Something to mull over as the green slime of winter cloaks the Main Street Poodle.

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This is excerpted from the New York Review of Books blog – a post by Jon Day.

‘In 1972, sixteen artists were each given £1000 to produce a site-specific sculpture, to be installed in one of eight cities across England and Wales. The City Sculpture Project, which is documented in an exhibition at the Henry Moore Institute in Leeds, England (on view through February 19), was intended to rejuvenate public sculpture in Britain. The project sought to move sculpture out of the garden and gallery and place it on the streets of living cities, to confront the people where they lived. The people weren’t immediately convinced….

‘…One of the few original works to survive the intervening years (most have been lost or destroyed—the exhibition at the Henry Moore Institute consists mainly of plans, photographs, and maquettes) is Nicholas Monro’s equally blatant King Kong, a huge fiberglass gorilla originally installed outside the Bull Ring, a Brutalist shopping center in Birmingham. It now stands—face grimacing, arms stretched in welcome—outside the Henry Moore Institute. Like Kimme, Monro thought obviousness was what the people wanted. “In this case they will like him won’t they?” he said at the time. “Because they can understand it and appreciate it. He’s a giant gorilla.”…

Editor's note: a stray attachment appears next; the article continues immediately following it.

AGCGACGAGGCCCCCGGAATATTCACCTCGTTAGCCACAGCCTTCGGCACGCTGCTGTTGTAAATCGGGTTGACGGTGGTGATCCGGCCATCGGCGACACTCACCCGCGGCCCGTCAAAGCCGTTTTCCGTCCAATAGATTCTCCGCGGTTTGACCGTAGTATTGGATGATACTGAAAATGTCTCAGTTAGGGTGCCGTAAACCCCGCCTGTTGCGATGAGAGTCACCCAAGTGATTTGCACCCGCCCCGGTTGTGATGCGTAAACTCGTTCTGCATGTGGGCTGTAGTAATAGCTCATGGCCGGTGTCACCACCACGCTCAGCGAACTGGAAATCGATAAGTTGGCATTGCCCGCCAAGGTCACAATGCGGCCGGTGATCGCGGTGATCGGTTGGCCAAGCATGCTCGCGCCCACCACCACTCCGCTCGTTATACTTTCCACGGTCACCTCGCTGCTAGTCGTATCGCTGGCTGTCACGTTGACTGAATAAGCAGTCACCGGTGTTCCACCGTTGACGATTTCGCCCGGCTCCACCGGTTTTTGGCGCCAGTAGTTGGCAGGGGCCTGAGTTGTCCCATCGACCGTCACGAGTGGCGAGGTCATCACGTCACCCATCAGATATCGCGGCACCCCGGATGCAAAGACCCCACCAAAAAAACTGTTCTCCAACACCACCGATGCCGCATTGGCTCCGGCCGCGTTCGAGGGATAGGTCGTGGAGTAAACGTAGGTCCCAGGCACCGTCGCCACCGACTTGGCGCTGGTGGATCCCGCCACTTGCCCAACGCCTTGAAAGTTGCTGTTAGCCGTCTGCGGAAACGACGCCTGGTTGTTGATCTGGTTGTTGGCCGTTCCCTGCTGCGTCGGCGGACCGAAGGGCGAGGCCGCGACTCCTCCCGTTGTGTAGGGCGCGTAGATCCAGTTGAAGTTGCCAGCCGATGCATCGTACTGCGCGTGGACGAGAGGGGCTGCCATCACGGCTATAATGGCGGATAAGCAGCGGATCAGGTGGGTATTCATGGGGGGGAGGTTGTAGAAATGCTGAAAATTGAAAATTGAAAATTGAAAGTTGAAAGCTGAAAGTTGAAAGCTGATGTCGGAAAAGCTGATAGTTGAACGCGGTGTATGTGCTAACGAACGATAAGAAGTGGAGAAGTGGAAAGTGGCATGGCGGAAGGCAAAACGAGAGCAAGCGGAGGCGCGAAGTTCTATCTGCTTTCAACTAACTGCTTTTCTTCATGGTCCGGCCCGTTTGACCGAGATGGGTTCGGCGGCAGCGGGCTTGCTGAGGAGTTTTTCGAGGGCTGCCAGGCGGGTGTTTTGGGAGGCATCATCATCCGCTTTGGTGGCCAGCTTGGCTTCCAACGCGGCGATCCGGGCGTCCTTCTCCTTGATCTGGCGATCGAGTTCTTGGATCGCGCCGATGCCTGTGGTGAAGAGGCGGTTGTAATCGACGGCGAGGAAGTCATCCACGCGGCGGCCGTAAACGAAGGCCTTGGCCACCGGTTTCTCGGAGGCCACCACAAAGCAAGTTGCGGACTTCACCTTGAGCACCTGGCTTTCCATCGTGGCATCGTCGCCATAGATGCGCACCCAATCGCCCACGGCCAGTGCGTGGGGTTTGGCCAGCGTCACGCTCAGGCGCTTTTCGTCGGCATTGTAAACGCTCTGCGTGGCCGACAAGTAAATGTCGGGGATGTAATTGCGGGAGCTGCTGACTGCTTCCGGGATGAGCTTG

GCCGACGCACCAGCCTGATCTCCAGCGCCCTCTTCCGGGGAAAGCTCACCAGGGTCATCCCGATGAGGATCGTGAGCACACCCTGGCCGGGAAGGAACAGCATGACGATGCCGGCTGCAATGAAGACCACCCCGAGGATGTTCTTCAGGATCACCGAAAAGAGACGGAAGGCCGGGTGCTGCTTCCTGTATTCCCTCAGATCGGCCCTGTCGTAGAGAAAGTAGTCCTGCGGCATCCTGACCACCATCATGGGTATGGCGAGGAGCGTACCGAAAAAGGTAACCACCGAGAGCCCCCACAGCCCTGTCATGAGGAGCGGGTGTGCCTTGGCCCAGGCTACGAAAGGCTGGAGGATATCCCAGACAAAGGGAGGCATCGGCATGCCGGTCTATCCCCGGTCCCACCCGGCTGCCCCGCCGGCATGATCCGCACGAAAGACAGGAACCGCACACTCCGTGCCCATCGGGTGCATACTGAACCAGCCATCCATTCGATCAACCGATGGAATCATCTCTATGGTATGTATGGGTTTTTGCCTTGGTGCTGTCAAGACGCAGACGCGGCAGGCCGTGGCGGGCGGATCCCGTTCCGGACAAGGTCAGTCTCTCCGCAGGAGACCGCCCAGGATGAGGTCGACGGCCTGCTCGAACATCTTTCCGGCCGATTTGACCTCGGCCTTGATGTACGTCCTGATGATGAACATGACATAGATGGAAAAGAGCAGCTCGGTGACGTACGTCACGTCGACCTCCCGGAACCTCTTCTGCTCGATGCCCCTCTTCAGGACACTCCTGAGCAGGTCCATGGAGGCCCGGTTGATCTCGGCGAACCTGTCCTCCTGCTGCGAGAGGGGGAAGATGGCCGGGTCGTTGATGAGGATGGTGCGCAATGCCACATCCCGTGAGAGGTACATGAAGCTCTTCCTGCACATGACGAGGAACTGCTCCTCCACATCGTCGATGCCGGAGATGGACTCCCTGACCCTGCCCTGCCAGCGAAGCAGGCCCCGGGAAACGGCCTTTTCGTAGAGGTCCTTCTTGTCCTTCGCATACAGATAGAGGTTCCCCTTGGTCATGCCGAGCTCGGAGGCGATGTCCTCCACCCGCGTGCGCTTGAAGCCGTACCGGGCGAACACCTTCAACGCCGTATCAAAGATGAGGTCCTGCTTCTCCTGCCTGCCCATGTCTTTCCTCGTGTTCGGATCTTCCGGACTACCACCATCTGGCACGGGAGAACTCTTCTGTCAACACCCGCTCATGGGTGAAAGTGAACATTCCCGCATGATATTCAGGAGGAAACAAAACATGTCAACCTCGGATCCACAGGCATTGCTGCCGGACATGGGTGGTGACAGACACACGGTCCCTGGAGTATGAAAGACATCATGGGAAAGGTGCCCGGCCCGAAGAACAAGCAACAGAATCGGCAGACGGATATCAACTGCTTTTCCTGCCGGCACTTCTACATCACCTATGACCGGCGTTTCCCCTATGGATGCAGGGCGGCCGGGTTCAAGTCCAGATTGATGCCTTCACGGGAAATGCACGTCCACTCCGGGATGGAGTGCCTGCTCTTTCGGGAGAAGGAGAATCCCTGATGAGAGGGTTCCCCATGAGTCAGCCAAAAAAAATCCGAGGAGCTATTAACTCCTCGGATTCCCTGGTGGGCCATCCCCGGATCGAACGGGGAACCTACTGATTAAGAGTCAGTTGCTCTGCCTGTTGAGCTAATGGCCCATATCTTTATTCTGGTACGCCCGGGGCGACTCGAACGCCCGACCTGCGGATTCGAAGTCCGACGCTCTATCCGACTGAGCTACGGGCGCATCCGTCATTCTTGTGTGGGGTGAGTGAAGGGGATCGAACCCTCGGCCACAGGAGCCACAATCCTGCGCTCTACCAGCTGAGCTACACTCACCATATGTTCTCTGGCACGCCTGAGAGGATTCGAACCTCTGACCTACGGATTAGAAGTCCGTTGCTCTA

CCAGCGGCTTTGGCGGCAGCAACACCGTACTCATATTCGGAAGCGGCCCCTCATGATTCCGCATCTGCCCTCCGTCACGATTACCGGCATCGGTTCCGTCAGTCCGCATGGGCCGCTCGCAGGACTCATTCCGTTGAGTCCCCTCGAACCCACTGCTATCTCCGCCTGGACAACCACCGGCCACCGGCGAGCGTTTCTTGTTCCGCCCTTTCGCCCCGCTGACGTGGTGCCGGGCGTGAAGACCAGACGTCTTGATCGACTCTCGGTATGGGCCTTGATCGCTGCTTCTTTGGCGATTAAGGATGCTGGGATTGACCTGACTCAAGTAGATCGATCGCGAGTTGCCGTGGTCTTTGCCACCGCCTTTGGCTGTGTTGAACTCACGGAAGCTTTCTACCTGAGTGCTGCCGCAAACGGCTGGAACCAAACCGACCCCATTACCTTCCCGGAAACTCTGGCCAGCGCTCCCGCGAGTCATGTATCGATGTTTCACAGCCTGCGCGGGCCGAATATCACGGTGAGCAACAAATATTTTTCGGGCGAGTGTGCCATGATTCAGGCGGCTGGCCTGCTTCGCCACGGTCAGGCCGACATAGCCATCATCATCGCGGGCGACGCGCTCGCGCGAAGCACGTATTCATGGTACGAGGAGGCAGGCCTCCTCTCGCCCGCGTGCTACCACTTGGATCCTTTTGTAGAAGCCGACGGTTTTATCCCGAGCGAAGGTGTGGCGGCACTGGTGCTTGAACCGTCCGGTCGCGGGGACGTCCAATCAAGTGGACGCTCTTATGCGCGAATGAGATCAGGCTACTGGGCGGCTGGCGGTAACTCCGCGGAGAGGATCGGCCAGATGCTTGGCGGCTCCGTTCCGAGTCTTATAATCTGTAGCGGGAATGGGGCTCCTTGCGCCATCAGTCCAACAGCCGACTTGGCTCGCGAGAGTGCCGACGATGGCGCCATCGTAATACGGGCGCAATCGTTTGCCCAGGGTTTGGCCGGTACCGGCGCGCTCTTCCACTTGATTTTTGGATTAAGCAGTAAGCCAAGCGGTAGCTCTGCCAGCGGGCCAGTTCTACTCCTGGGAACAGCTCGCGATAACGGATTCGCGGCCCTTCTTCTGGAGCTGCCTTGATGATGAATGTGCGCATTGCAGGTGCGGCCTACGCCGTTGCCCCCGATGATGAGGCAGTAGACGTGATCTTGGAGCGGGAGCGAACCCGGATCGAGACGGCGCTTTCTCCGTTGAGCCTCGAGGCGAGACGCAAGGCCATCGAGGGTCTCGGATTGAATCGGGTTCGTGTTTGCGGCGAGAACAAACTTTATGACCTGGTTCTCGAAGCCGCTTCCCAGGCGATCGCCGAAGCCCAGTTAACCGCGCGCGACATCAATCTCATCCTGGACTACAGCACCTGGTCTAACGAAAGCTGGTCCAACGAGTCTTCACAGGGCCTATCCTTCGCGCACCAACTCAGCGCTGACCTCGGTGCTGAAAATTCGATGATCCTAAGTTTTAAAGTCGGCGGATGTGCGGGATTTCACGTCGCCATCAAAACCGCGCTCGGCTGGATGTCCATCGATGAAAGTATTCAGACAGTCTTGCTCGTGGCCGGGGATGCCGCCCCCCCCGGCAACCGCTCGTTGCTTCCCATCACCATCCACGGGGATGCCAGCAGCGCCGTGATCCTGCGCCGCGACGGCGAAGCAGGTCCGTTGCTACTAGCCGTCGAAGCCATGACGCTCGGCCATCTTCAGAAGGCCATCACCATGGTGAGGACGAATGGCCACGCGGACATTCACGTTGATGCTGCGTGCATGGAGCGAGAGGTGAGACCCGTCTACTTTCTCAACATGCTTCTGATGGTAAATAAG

‘…The loss of most of the original City Sculpture commissions is a shame, as the exhibition doesn’t really convey what must have been their real point: their unsettling, provoking, or glorious real-world presence. Nor do we get much of a sense of how they interacted with their environments, what it might have been like to walk close to them, to touch them, or to climb them. Many of the sculptures were located in modern, redeveloped areas: Kenneth Martin’s Sheffield Construction, 1972, a rigid tower of nineteen blue boxes, stood alongside a concrete flyover in Sheffield; Robert Carruthers’s Timber Framed Complex, a series of wooden constructions which was part stylized pagoda, part children’s playground, peeped out from the middle of a traffic intersection in Colmore Circus in Birmingham. Many of these were works designed to sit alongside—indeed to draw attention to or contrast with—Britain’s equally contentious post-war architecture. ‘